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Opinion of the Chief Energy Technology Specialist at The ZPP: achieving energy autonomy requires additional legislative action

Warsaw, 6 April 2022


Opinion of the Chief Energy Technology Specialist at The ZPP: achieving energy autonomy requires additional legislative action


On Thursday, 31 March, a signing ceremony took place for an appeal to unlock investment opportunities in onshore wind energy. Known as ’10H law’, it can be considered a key piece of legislation for the Polish energy sector in the context of the country’s current geopolitical situation. As a result of the war in Ukraine, energy independence is becoming a priority both politically and economically. This is an aspect that requires us to act in an extremely quick and focused manner.

The only sources that can rapidly replenish our energy balance in the near future – significantly increasing the supply of energy – are onshore wind farms and large-scale solar sources. ZPP has been calling for a special legislative priority to streamline these investments for a long time, presenting the benefits for the entire Polish economy of such projects.

In the face of a rapidly increasing green energy deficit, both of these sources are crucial, especially for companies exporting to European markets. Investments in the developing distributed energy also have an impact on the security level in the country. The war in Ukraine has shown how easy it is to take over large power stations and the consequences this can have on a security level in the country. In contrast, it is more difficult to disrupt a million of small, distributed solar and wind installations.

We believe that every action towards increasing security and achieving energy independence in Poland should be strongly supported, hence our decision to join the appeal for a quick unblocking of investment in onshore wind energy. This is particularly important if we want to save a certain proportion of our coal-fired power generation from political death, and thus obtain the Union’s approval to extend the process of moving away from coal. Only consistent action in this area can ensure our energy autonomy.

The development of distributed energy will be important for the entire Polish economy, provided that it is an integral part of the whole programme of energy transformation in the country. The recently presented assumptions for the revision of the Energy Policy of Poland assume dynamic development of this form of energy, so we hope that the rapid restoration of investment opportunities for onshore wind energy will be one of the most important objectives of the Polish government.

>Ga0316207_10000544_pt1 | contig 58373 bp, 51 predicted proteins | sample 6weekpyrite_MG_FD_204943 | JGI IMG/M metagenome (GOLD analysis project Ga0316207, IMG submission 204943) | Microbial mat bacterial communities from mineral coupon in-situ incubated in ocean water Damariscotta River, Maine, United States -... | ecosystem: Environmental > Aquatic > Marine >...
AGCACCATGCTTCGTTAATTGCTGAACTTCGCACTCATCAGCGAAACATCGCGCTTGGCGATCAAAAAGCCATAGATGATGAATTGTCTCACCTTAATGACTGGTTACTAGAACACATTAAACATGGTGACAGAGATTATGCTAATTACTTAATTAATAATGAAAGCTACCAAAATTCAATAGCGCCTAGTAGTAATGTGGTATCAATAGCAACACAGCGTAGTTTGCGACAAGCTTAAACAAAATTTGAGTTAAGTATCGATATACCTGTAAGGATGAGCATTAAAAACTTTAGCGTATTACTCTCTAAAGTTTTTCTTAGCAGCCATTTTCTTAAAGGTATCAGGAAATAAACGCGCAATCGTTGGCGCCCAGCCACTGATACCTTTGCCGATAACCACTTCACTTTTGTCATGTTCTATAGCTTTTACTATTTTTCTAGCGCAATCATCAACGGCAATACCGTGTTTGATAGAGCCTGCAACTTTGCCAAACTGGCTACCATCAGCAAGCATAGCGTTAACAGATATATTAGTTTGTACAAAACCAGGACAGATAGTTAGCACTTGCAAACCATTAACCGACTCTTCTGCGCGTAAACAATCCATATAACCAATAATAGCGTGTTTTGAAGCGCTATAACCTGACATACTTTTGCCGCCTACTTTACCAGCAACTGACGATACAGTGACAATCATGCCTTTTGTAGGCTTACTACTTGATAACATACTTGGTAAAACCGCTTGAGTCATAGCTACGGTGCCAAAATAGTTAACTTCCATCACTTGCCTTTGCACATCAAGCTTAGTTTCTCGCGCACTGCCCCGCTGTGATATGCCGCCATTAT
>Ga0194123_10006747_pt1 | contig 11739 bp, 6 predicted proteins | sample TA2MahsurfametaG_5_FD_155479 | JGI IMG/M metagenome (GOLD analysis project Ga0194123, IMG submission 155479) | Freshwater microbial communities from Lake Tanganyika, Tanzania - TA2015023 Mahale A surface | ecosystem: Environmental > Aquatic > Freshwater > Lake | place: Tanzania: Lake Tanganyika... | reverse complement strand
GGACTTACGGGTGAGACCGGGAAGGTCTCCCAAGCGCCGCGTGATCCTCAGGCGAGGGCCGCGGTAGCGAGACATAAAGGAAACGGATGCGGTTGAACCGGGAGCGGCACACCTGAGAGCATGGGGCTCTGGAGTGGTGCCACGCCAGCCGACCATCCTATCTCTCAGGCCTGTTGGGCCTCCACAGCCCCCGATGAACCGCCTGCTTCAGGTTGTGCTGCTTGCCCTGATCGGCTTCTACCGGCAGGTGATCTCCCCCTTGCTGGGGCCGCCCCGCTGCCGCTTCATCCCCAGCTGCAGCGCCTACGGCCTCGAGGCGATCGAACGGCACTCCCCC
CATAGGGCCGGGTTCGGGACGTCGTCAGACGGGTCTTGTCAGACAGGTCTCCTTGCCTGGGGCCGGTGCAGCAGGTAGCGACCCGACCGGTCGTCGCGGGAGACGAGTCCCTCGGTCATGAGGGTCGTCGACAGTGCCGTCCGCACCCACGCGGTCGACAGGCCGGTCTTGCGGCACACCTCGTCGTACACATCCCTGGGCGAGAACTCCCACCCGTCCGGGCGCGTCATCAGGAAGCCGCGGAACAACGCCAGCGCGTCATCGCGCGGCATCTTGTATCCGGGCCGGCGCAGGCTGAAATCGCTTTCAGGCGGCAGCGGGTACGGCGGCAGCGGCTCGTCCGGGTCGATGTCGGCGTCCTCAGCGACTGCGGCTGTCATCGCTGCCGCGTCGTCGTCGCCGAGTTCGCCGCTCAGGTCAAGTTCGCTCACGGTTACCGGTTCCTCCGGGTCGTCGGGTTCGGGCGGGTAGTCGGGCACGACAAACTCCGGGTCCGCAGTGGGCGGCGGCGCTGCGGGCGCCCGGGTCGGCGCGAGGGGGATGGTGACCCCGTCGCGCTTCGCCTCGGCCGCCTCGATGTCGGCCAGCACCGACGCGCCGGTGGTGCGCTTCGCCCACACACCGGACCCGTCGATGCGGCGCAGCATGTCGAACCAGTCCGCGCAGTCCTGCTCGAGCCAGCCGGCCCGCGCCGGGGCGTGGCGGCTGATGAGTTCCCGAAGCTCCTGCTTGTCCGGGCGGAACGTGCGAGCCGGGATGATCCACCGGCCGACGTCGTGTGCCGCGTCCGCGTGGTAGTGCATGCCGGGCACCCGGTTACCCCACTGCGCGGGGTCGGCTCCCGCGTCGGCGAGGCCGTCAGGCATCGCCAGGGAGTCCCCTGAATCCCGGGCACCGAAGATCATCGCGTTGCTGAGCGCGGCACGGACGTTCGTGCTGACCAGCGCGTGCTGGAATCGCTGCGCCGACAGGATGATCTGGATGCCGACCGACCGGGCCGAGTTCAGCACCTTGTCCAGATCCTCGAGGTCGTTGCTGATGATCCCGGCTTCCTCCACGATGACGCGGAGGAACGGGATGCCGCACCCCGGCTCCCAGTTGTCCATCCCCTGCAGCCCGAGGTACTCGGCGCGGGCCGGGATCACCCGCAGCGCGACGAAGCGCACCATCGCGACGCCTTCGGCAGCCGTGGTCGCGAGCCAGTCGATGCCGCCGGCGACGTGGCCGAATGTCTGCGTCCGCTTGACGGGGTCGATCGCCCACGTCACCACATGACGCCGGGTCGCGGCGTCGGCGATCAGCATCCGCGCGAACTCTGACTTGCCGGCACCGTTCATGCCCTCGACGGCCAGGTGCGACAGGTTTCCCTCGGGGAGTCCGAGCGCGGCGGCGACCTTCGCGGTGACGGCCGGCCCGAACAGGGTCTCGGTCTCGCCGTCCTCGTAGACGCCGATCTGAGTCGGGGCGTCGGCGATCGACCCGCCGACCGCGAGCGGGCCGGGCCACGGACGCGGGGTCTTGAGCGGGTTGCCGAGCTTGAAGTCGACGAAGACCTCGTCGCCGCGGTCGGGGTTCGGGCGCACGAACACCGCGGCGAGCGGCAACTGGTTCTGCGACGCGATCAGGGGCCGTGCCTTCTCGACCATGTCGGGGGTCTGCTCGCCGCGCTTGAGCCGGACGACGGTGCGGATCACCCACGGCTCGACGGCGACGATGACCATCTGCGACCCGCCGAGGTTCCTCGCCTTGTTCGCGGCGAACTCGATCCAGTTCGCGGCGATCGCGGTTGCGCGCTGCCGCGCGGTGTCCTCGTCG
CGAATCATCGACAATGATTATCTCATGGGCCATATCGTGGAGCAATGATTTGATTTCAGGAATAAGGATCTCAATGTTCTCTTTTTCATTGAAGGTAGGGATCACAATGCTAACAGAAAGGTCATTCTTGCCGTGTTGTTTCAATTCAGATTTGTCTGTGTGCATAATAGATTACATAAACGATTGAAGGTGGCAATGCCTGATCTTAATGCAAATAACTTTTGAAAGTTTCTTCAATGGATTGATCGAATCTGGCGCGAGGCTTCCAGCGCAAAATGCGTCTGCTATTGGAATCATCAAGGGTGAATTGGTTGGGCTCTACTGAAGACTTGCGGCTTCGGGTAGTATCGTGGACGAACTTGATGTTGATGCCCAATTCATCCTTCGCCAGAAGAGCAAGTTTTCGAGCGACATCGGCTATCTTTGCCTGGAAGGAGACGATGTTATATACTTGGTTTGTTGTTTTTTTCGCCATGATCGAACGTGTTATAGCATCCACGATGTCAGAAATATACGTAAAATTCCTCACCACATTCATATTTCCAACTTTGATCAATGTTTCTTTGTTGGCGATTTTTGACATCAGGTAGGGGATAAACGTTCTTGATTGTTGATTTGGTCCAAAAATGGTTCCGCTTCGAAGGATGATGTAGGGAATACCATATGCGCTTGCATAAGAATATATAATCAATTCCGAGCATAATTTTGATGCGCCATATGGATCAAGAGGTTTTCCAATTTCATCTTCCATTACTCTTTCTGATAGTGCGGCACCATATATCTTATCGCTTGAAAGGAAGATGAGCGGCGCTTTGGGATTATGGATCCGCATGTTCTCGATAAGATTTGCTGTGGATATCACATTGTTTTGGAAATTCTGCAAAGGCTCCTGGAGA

We would like to once again draw attention to the enormous potential offered by the development of large-scale solar sources on post-industrial areas. A large part of these places is in the hands of state-owned companies with investment and connection capacities. The only problem in this case is the exceedingly long time it takes to obtain building permit.

Legislative shortening of the deadlines for issuing these permits on post-industrial and post-mining sites would give us an additional 4 to 5 GW of green power in just 3 to 4 years. Amending the Wind Power Investment Act that would liberalise the 10H rule provide another 5 – 7 GW of capacity, thus making the achievement of 20 – 25 GW of installed green powers in 2027 fully feasible. This, in turn, translates into 40 to 45 terawatt hours of energy per year, which would come from distributed onshore installations.

Based on the above calculations, it can be assumed that in 2027 we would be able to produce 25-30% of our energy solely from land-based, distributed and renewable sources, and this would already constitute a clear step towards Poland’s energy sovereignty. We turn to the decision-makers and urge them to act quickly in proceeding and passing the necessary legislation that will enable us to achieve autonomy in the area of energy supply.


Włodzimierz Ehrenhalt
Chief Energy Technology Specialist at the ZPP


See: 06.04.2022 Opinion of the Chief Energy Technology Specialist at The ZPP: achieving energy autonomy requires additional legislative action

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